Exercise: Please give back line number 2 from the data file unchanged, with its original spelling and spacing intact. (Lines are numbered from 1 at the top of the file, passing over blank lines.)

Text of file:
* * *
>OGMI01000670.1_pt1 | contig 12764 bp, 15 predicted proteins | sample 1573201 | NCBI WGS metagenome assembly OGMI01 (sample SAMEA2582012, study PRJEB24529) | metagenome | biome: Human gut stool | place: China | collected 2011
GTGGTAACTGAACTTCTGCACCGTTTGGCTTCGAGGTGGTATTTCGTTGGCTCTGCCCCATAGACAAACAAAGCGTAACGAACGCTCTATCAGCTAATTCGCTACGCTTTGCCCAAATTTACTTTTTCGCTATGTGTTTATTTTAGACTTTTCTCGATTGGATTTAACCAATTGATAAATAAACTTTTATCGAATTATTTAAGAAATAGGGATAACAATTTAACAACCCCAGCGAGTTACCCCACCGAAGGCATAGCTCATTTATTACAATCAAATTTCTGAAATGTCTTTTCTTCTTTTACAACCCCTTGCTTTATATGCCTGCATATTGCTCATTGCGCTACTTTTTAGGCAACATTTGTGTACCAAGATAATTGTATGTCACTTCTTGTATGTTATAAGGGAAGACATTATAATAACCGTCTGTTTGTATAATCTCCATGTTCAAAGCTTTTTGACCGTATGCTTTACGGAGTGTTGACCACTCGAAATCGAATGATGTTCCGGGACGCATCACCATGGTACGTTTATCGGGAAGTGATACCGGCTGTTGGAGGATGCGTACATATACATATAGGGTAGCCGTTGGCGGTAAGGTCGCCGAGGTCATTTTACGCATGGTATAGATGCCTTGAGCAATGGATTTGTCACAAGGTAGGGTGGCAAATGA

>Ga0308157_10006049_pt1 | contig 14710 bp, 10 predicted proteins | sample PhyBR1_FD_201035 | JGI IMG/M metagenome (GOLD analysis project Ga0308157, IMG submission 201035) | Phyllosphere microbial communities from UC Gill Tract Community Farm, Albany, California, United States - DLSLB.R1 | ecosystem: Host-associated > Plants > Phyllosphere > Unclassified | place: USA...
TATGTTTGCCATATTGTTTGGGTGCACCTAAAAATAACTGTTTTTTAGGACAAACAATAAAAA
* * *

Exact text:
GTGGTAACTGAACTTCTGCACCGTTTGGCTTCGAGGTGGTATTTCGTTGGCTCTGCCCCATAGACAAACAAAGCGTAACGAACGCTCTATCAGCTAATTCGCTACGCTTTGCCCAAATTTACTTTTTCGCTATGTGTTTATTTTAGACTTTTCTCGATTGGATTTAACCAATTGATAAATAAACTTTTATCGAATTATTTAAGAAATAGGGATAACAATTTAACAACCCCAGCGAGTTACCCCACCGAAGGCATAGCTCATTTATTACAATCAAATTTCTGAAATGTCTTTTCTTCTTTTACAACCCCTTGCTTTATATGCCTGCATATTGCTCATTGCGCTACTTTTTAGGCAACATTTGTGTACCAAGATAATTGTATGTCACTTCTTGTATGTTATAAGGGAAGACATTATAATAACCGTCTGTTTGTATAATCTCCATGTTCAAAGCTTTTTGACCGTATGCTTTACGGAGTGTTGACCACTCGAAATCGAATGATGTTCCGGGACGCATCACCATGGTACGTTTATCGGGAAGTGATACCGGCTGTTGGAGGATGCGTACATATACATATAGGGTAGCCGTTGGCGGTAAGGTCGCCGAGGTCATTTTACGCATGGTATAGATGCCTTGAGCAATGGATTTGTCACAAGGTAGGGTGGCAAATGA